Hi Grandma!

 

Today is your third anniversary and it’s so cold! Every time I write you I always start by mentioning the weather. Well, your anniversary falls in July which is cold every year. So I guess this will always be our way of cracking the ice hehe, tongue in cheek. It hasn’t started snowing yet ‘cracking the ice’ is just my way of sounding wise, wise crack hehe, i will stop now. So how have you been? I miss you.

For some reason I didn’t recall it was your anniversary until this morning while going to work (Sic). Do you remember that day you came to visit me in boarding school? I had been to boarding school for roughly a month.  You came early around 11 O’clock arriving before mum. I recall you had brought me chicken soup in your green flask. The one flask you used to store your chocolate drink in at home. You also brought Soda; three or four 500 ml bottles. I remember them because back then soda was a huge deal. Of greater importance I remember them because they spelled love. We sat down on the field and talked, honestly I don’t recall what we talked about. One thing was clear though we didn’t talk about school.

Mum came in a little later. I don’t know but knowing you, you might have said something to her with regards to time being the mother you were. In her defense she had to walk a long distance with two little children while carrying food stuff which explained why she came a little later. You were stern but never a bully, you would know to be gentle with your daughter.

I remembered this incident early in the morning while coming to work and I felt warm and happy. I thought to write you this.  It’s cold today as earlier mentioned. The sun comes out for a few minutes each day and then goes away as suddenly it comes on.

I remember while in school you told us you signed your pay cheques like everyone else. The only difference was that instead of using just your hand you did it with your whole body while working in your farm. The lesson here was that you didn’t want us signing our pay cheques like you did. I have a 8-5 job as a cashier which means i sign my cheques while seated, i wonder if its the alternative you had in mind grandma. In hindsight that was really wise/sound advice, grandma.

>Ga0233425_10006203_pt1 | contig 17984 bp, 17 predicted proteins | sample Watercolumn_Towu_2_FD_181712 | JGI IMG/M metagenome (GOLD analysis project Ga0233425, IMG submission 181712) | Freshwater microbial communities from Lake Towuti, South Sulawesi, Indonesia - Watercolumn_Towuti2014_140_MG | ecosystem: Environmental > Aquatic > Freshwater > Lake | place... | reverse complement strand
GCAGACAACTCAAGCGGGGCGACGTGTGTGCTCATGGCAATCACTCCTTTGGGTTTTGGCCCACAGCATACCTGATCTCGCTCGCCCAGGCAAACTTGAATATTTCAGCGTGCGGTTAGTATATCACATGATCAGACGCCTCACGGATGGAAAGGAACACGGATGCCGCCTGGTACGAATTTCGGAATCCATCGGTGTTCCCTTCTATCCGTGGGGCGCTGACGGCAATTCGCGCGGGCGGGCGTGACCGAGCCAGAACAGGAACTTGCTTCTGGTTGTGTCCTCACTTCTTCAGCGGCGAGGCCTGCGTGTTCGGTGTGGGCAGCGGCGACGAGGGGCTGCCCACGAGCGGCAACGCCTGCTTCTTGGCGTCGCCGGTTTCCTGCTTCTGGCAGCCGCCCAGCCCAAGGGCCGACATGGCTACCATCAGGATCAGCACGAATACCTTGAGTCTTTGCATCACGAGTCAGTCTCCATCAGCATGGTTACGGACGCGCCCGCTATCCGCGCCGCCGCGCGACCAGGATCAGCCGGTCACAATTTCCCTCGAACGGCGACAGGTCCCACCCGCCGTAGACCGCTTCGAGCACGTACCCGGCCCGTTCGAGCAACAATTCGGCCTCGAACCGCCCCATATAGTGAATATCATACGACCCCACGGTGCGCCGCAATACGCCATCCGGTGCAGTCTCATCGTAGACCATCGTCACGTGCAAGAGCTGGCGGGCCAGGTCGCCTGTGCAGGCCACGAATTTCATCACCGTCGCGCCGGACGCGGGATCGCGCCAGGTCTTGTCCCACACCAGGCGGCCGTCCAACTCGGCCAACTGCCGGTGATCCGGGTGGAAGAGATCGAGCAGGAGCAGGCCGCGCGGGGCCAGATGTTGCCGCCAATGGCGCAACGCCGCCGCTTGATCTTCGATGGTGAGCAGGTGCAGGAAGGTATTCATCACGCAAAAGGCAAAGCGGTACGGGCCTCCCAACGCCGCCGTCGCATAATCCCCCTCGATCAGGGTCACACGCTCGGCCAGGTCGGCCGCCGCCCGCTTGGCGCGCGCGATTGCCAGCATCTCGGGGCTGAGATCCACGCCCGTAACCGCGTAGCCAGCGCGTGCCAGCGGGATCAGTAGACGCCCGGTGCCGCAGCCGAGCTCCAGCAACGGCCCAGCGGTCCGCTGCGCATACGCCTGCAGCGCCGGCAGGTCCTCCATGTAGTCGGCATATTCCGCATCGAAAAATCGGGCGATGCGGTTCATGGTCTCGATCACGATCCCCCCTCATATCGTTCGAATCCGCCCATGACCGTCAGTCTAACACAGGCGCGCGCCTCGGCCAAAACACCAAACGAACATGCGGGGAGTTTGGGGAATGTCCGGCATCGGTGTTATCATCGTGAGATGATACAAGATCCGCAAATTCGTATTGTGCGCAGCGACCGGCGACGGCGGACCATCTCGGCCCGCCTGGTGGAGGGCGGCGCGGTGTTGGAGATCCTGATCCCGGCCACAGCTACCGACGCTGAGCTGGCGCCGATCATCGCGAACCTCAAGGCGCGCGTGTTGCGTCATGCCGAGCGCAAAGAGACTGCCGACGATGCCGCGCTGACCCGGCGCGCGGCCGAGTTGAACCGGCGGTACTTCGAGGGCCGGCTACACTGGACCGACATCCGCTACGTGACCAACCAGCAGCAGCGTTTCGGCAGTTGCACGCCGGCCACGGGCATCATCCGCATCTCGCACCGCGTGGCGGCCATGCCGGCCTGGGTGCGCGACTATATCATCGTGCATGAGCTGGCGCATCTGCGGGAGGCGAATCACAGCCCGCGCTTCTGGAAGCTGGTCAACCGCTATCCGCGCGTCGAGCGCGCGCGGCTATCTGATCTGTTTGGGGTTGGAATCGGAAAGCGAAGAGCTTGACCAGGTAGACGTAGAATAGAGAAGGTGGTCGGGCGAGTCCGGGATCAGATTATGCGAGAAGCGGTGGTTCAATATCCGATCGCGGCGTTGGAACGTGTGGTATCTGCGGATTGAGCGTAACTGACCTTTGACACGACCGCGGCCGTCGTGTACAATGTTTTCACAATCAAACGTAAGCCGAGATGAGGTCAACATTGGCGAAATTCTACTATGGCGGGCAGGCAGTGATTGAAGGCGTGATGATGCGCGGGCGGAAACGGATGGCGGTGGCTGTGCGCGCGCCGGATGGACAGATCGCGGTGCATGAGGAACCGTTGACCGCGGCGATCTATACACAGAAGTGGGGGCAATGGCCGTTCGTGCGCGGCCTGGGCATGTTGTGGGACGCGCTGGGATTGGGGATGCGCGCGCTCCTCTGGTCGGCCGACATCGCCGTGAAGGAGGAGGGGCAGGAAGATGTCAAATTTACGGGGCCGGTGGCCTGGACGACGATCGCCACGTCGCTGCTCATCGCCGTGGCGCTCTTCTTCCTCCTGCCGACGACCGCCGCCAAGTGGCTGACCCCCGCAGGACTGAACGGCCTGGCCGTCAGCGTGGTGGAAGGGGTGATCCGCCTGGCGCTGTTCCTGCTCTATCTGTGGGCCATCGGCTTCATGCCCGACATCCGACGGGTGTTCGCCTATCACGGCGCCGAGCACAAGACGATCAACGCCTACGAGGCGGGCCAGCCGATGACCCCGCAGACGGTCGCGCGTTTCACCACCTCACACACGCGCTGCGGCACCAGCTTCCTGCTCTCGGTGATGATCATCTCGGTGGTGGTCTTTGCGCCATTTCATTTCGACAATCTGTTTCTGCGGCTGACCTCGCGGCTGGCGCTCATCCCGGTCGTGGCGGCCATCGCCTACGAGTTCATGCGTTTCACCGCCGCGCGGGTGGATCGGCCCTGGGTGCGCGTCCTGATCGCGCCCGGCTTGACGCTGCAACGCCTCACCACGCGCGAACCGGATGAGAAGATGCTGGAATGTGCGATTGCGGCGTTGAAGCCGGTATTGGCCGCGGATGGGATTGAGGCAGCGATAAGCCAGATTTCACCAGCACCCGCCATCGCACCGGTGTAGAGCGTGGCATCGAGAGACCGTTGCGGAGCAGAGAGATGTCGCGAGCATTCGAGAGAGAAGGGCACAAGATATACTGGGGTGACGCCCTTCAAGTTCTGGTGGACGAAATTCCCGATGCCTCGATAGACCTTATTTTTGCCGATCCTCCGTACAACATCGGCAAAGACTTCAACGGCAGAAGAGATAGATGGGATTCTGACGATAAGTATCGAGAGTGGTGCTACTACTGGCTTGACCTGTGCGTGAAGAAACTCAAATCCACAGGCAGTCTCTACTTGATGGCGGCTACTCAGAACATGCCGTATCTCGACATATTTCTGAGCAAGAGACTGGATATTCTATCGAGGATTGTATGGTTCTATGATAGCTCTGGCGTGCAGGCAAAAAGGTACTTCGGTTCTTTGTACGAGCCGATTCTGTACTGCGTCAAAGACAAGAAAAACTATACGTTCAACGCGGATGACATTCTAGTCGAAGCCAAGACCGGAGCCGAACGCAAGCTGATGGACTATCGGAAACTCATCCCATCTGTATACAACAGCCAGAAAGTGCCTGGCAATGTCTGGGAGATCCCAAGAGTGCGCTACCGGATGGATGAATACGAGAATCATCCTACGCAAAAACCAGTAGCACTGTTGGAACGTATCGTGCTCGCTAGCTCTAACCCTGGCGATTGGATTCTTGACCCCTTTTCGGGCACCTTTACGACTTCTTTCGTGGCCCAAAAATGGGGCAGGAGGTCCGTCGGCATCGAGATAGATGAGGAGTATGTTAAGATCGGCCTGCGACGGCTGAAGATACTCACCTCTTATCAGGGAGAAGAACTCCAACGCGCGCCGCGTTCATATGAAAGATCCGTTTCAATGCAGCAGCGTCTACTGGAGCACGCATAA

You always had these anecdotes that now make real sense to me, back then they were just stories you told us. Remember the one about the son who bit his mother’s earlobe for not correcting him? I still find it hilarious.

I recall you had a highly dramatic farm hand from Chuka called Gitonga. Remember that day you threatened to fire him and in reply he reminded you that you couldn’t possibly fire him even if you tried?

Growing up I assumed he was part of the extended family. The reason I thought so was because you never treated him like a laborer (as evidenced by that crude retort from him). Your children respected him and did not order him around. He ate the meals we ate; he sat and shared his family tales with us like we were family. In the greater sense he was family, feels like what you wanted.

Grandma lately am into sugarless tea, especially with the introduction of Mercury to the product. Mercury is an impurity that shouldn’t go anywhere near food yet its manufacturers don’t seem to care. How do I put to you this in a more relatable form? Do you remember that day uncle brought you the new golden fry oil? The oil manufacturers had introduced this ingenious way of covering the mouth of the oil jerrycan with a foil, possibly to prevent spillage while on transit. You dedicated a whole afternoon to scrape the foil off the jerrycan.